Published: October 20, 2015 | Comments
Regardless of industry, there’s no question that your customers have a choice when it comes to their spending habits. As the power of the customer grows, companies have been forced to differentiate themselves from their competitors by focusing on the customer experience. In order to effectively manage and optimize the experience of their customers, companies must examine whether or not they are using the right metrics and if those metrics are enabling them to create meaningful change. With the huge amount of interactions coming into a company on a daily basis, it is important that the right information is analyzed and the right programs are put into place.
Let’s take a look at three of the most important metrics that your company should track when it comes to managing your customers’ experience:
Understanding the correlation between sentiment scores and call types
Sentiment scoring is fast becoming the best way of finding out what parts of your company are working best and what parts are in need of a fix. But knowing that a certain percentage of your calls have a positive sentiment while others have a negative one only gets you so far. The key is to measure not only the sentiment score, but to tie that score to the context of the call as well in a derived “sentiment by call type” metric. By doing so, you’ll find that you can better understand what exactly is driving the most negative calls to your company. If, for example, you notice an uptick in negative calls that are primarily associated with a piece of faulty equipment or a particular charge on a bill, you can proactively fix the problem before more calls come in. In other words, understanding that correlation can allow you to reduce or eliminate issues that drive negative sentiment and replicate and enhance things that lead to positive sentiment.
Monitoring the customer journey across the multi-channel experience
Gone are the days when a phone call was the only way a customer could get in touch with your company. Now more than ever, customers are contacting companies through a variety of different channels, whether they choose a phone call, chat, email, or social media channels. It is becoming increasingly important to track a single customer’s journey across this multi-channel landscape. An ideal metric would track the number of contacts across each channel that a customer has to resolve a given problem. Are you noticing that a certain set of customers have reached out an unusually large amount of times about a particular part of your software? Or perhaps you see an uptick in chats that are then sent to phone calls. This information can lead to real change in the form of proactive fixes to products or a better routing process for interaction types. The upshot of such a system is two-fold: first, your company will have the ability to research a customer’s history in order to provide better and more specific service in the future. The second point is that your customers will find their experience with your company to be much easier and more rewarding. As a result your company will be able to conduct business more efficiently and your customers will be much happier with their service.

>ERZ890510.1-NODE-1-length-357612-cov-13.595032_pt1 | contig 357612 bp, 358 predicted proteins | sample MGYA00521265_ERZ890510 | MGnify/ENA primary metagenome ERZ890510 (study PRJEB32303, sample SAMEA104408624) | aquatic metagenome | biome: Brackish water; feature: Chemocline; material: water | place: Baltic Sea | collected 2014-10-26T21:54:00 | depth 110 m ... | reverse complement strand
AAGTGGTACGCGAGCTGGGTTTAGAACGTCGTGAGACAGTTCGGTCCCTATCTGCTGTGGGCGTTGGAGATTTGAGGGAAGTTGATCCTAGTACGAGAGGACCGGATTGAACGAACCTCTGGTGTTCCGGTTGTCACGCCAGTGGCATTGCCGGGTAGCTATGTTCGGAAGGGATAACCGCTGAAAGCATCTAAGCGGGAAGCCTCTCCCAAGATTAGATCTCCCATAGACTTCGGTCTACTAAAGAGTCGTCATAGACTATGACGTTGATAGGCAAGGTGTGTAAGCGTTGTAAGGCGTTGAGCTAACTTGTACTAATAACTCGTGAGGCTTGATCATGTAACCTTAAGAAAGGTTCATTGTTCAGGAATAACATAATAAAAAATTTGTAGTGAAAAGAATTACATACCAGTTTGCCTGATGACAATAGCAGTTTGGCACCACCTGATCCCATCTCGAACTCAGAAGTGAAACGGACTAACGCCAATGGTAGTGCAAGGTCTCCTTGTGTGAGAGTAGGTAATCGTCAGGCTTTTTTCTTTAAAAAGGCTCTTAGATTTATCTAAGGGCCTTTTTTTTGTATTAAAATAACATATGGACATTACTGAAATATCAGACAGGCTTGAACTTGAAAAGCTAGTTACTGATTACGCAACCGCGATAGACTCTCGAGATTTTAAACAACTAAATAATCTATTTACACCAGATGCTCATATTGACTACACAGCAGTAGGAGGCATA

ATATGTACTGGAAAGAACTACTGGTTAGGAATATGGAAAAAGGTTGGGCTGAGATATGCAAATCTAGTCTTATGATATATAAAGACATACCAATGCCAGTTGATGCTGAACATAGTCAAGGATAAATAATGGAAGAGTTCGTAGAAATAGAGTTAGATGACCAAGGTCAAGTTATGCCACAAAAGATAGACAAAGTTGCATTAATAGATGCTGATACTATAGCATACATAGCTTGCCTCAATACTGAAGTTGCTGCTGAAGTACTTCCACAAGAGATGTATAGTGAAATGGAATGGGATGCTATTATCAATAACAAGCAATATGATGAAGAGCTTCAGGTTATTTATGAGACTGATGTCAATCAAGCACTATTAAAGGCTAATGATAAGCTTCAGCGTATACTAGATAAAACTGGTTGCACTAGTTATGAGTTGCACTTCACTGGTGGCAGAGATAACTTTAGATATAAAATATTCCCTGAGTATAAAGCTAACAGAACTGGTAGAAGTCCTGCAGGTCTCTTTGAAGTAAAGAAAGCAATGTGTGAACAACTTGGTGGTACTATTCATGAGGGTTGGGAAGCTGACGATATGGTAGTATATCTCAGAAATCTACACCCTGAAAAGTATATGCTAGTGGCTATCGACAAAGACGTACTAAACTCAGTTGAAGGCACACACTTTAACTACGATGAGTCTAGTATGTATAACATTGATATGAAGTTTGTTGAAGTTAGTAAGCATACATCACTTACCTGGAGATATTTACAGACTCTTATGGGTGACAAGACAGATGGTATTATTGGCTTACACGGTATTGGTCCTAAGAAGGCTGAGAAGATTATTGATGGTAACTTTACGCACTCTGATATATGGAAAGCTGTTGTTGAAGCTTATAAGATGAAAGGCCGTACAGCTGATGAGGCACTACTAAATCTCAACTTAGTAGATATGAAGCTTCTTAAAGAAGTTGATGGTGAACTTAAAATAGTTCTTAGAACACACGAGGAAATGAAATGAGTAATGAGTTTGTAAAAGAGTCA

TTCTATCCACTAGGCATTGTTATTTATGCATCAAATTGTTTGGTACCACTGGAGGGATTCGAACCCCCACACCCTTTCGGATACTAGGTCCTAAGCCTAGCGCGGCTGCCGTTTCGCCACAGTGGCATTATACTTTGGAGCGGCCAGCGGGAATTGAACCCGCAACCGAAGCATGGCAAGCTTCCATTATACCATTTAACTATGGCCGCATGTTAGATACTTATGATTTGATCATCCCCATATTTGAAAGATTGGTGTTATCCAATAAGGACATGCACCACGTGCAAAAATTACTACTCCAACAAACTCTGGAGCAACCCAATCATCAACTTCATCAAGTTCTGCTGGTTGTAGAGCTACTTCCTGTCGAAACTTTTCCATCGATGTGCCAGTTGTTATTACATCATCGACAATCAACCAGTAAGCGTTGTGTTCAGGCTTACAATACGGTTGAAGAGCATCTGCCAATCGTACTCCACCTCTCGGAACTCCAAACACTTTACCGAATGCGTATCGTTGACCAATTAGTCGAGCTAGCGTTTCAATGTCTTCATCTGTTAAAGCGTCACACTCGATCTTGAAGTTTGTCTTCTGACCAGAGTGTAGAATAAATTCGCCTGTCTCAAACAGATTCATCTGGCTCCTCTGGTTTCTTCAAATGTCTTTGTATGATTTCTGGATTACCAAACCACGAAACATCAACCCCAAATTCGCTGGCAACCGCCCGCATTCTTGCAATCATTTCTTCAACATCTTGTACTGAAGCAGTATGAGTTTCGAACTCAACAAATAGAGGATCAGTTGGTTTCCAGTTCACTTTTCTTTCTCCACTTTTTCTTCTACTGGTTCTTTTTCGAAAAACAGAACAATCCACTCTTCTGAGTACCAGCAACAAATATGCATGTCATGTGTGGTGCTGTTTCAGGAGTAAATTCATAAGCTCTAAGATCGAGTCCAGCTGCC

Managing complaints and resolutions
Properly handling complaints from initiation through to resolution is about more than just responding to your customers’ concerns, although that is an important aspect. Certainly, managing a customer’s complaint quickly and in an accurate fashion will encourage good will with your current and future customers, but will also help to ensure that your company remains compliant to both internal and external controls. As more and more scrutiny is placed on companies and how they respond to customers, penalties for mismanaging customer relationships are increasing.This trend is especially prevalent in industries such as financial services and healthcare, where an ignored or poorly handled complaint can mean hefty fines and a black mark on the company’s reputation. A successful program will chart the entire complaints process, with specific metrics on the types and number of specific complaints that are received, overall rate of resolution, or just how many complaints aren’t properly dealt with. Through a better understanding of these numbers, your company can better ensure that the right people are involved and that the proper steps are taken to get the best resolution. Doing so will make sure that your company remains compliant while creating the best environment and experience for your customers.
Now that you’ve become aware of the three most important areas of customer experience metrics to track, it’s vital that you turn that information into actionable programs. In essence, the metrics that you’re tracking will tell you the “what” behind the interactions: what issue is driving people to call in or at what point in the customer journey do most calls have trouble? The key is to take that information and design the answer to those issues. By fixing the root cause issue or the portion of the customer journey that is broken, your company can effectively satisfy your customers before they even know something is wrong. This program will, in other words, ensure that your customers’ experience is top-notch from start to finish.